UPDATE: Message from Comprehensive Pain Center: Please check the Dates of Service on your bills that you are receiving. All bills relating to a Date of Service prior to February 22, 2022 applies to our previous billing service and needs to be taken cared of immediately.
Are you a Pain Management Physician?
Let us help you get back to functional living
"The Greatest Discovery of my Generation is that human beings can alter their lives by altering their attitudes of mind"
- William James
Meet Our Psychologist
Dr. Joseph Eisenberg Ph.D., A.B.P.D.C.
B.A. in Psychology (Magna Cum Laude)- C.W. Post College, Greenvale, Long Island, New York 1966
M.A. in Psychology- University of Alberta, Alberta, Canada 1969
Ph.D. in Counseling Psychology- University of Alberta 1971
Dr. Eisenberg has been a Private Practice Psychologist since 1972. His services have covered an array of disciplines including and within:
Organizational consultation with agencies and corporations
Career evaluation and guidance of corporate personnel
Forensic services extended to public and private agencies
State Attorneys Office
Department of Social Services, Baltimore County
Individuals (plaintiff and defendant)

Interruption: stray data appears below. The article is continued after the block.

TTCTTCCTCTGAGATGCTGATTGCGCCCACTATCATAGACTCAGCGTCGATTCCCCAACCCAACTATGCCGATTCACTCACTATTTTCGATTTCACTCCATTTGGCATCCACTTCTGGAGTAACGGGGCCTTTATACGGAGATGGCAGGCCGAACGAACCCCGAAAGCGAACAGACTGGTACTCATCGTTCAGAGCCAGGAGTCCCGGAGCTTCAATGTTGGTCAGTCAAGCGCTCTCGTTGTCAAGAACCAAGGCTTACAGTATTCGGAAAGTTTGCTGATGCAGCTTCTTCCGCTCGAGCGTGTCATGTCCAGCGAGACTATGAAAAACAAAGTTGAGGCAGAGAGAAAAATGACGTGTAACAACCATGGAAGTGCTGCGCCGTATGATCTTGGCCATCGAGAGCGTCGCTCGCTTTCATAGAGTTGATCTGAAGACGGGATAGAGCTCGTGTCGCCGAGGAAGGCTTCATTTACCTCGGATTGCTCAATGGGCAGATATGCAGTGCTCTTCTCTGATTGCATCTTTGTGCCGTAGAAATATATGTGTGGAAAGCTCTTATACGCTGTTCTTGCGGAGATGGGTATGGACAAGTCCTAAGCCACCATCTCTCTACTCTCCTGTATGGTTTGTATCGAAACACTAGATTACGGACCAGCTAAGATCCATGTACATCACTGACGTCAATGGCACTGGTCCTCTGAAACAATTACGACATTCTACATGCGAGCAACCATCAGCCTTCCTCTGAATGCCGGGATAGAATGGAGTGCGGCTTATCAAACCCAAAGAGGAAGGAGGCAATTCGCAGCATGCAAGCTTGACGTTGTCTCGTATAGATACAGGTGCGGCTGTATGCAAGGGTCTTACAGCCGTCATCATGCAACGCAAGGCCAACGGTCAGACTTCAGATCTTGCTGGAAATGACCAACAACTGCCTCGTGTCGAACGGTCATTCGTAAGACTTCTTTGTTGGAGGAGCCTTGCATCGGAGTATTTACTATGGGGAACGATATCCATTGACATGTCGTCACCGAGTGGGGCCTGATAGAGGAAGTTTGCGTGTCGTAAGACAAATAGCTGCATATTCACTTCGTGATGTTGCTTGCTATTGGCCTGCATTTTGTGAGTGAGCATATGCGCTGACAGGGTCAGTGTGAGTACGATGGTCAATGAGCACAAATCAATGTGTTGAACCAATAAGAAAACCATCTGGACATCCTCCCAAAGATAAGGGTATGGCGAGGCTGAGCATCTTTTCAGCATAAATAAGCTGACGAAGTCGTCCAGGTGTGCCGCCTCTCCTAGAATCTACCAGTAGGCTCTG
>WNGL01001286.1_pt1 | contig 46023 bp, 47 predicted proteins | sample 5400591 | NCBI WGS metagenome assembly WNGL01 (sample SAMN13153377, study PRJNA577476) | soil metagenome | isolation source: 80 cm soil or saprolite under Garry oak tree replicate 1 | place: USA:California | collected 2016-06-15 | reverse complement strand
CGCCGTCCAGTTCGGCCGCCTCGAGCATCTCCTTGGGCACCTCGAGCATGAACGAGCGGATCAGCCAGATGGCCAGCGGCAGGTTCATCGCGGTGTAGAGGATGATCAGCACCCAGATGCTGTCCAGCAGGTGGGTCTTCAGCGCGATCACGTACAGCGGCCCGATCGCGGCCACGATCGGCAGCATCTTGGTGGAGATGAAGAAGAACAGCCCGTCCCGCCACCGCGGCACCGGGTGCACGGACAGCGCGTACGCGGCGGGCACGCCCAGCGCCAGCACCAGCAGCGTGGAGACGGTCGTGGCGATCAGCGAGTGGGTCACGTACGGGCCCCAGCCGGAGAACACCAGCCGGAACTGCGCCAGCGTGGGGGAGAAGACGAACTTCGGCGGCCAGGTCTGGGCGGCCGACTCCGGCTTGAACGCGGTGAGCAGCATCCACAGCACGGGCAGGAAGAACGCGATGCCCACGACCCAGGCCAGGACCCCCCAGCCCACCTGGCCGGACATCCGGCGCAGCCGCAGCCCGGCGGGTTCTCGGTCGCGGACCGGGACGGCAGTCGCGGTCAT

Direct assistance to the courts
Industrial profiles and contract negotiation
Staff management development programs
Clinical computer software programs
Psychological Treatment of Pain
"Pain serves an important purpose by alerting you to injuries such as a sprained ankle or burned hand. Chronic pain, however, is often more complex. People often think of pain as a purely physical sensation. However, pain has biological, psychological and emotional factors. Furthermore, chronic pain can cause feelings such as anger, hopelessness, sadness and anxiety. To treat pain effectively, you must address the physical, emotional and psychological aspects.
Medical treatments, including medication, surgery, rehabilitation and physical therapy, may be helpful for treating chronic pain. Psychological treatments are also an important part of pain management. Understanding and managing the thoughts, emotions and behaviors that accompany the discomfort can help you cope more effectively with your pain — and can actually reduce the intensity of your pain."